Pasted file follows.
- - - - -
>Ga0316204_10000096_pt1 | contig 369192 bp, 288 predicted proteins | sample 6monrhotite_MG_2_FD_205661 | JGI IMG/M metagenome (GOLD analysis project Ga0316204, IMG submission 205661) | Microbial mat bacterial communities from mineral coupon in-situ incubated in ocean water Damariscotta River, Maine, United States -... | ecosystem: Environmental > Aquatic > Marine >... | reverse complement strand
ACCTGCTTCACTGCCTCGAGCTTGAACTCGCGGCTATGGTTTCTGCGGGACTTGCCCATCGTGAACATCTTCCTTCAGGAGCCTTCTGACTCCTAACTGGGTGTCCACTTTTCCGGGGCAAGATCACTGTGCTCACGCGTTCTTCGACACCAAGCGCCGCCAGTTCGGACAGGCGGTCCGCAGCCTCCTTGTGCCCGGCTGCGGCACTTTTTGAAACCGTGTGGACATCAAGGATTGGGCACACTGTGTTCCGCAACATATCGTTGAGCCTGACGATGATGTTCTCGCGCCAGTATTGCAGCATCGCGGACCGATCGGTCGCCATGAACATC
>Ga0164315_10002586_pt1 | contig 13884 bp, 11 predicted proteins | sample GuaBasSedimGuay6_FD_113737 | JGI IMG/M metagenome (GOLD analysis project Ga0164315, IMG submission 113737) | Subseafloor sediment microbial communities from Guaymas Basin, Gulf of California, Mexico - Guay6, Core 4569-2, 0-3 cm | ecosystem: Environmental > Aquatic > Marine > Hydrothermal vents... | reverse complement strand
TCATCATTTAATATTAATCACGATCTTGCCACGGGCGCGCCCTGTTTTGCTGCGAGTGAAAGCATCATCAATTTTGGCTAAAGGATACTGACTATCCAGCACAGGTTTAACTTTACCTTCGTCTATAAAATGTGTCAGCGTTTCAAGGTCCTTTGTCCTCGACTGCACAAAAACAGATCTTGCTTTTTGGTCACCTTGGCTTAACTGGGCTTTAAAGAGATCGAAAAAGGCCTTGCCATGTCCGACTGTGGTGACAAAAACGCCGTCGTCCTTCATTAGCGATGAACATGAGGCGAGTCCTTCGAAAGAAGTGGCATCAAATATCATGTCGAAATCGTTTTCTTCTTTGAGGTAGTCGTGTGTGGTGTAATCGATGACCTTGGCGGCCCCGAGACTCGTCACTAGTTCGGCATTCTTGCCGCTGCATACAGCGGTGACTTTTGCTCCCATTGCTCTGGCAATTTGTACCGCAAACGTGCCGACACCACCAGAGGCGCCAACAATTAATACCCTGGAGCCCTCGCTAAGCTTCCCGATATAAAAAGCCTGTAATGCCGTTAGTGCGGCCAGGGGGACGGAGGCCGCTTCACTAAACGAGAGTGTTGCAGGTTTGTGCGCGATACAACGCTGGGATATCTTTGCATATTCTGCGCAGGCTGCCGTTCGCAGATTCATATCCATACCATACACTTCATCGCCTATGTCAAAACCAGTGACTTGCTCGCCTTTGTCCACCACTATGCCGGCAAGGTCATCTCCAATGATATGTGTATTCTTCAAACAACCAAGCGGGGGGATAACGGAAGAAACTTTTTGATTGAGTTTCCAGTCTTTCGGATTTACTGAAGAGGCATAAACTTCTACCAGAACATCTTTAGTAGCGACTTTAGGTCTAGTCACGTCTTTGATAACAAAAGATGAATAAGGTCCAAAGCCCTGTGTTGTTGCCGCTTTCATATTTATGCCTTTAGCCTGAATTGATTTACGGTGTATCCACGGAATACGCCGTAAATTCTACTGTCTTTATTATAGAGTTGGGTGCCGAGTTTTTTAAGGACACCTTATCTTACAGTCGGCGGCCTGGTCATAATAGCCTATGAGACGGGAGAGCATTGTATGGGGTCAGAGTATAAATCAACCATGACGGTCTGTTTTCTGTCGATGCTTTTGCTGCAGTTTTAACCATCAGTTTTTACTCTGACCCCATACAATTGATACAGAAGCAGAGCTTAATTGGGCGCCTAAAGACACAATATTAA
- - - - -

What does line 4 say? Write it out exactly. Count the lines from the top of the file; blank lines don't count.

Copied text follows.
TCATCATTTAATATTAATCACGATCTTGCCACGGGCGCGCCCTGTTTTGCTGCGAGTGAAAGCATCATCAATTTTGGCTAAAGGATACTGACTATCCAGCACAGGTTTAACTTTACCTTCGTCTATAAAATGTGTCAGCGTTTCAAGGTCCTTTGTCCTCGACTGCACAAAAACAGATCTTGCTTTTTGGTCACCTTGGCTTAACTGGGCTTTAAAGAGATCGAAAAAGGCCTTGCCATGTCCGACTGTGGTGACAAAAACGCCGTCGTCCTTCATTAGCGATGAACATGAGGCGAGTCCTTCGAAAGAAGTGGCATCAAATATCATGTCGAAATCGTTTTCTTCTTTGAGGTAGTCGTGTGTGGTGTAATCGATGACCTTGGCGGCCCCGAGACTCGTCACTAGTTCGGCATTCTTGCCGCTGCATACAGCGGTGACTTTTGCTCCCATTGCTCTGGCAATTTGTACCGCAAACGTGCCGACACCACCAGAGGCGCCAACAATTAATACCCTGGAGCCCTCGCTAAGCTTCCCGATATAAAAAGCCTGTAATGCCGTTAGTGCGGCCAGGGGGACGGAGGCCGCTTCACTAAACGAGAGTGTTGCAGGTTTGTGCGCGATACAACGCTGGGATATCTTTGCATATTCTGCGCAGGCTGCCGTTCGCAGATTCATATCCATACCATACACTTCATCGCCTATGTCAAAACCAGTGACTTGCTCGCCTTTGTCCACCACTATGCCGGCAAGGTCATCTCCAATGATATGTGTATTCTTCAAACAACCAAGCGGGGGGATAACGGAAGAAACTTTTTGATTGAGTTTCCAGTCTTTCGGATTTACTGAAGAGGCATAAACTTCTACCAGAACATCTTTAGTAGCGACTTTAGGTCTAGTCACGTCTTTGATAACAAAAGATGAATAAGGTCCAAAGCCCTGTGTTGTTGCCGCTTTCATATTTATGCCTTTAGCCTGAATTGATTTACGGTGTATCCACGGAATACGCCGTAAATTCTACTGTCTTTATTATAGAGTTGGGTGCCGAGTTTTTTAAGGACACCTTATCTTACAGTCGGCGGCCTGGTCATAATAGCCTATGAGACGGGAGAGCATTGTATGGGGTCAGAGTATAAATCAACCATGACGGTCTGTTTTCTGTCGATGCTTTTGCTGCAGTTTTAACCATCAGTTTTTACTCTGACCCCATACAATTGATACAGAAGCAGAGCTTAATTGGGCGCCTAAAGACACAATATTAA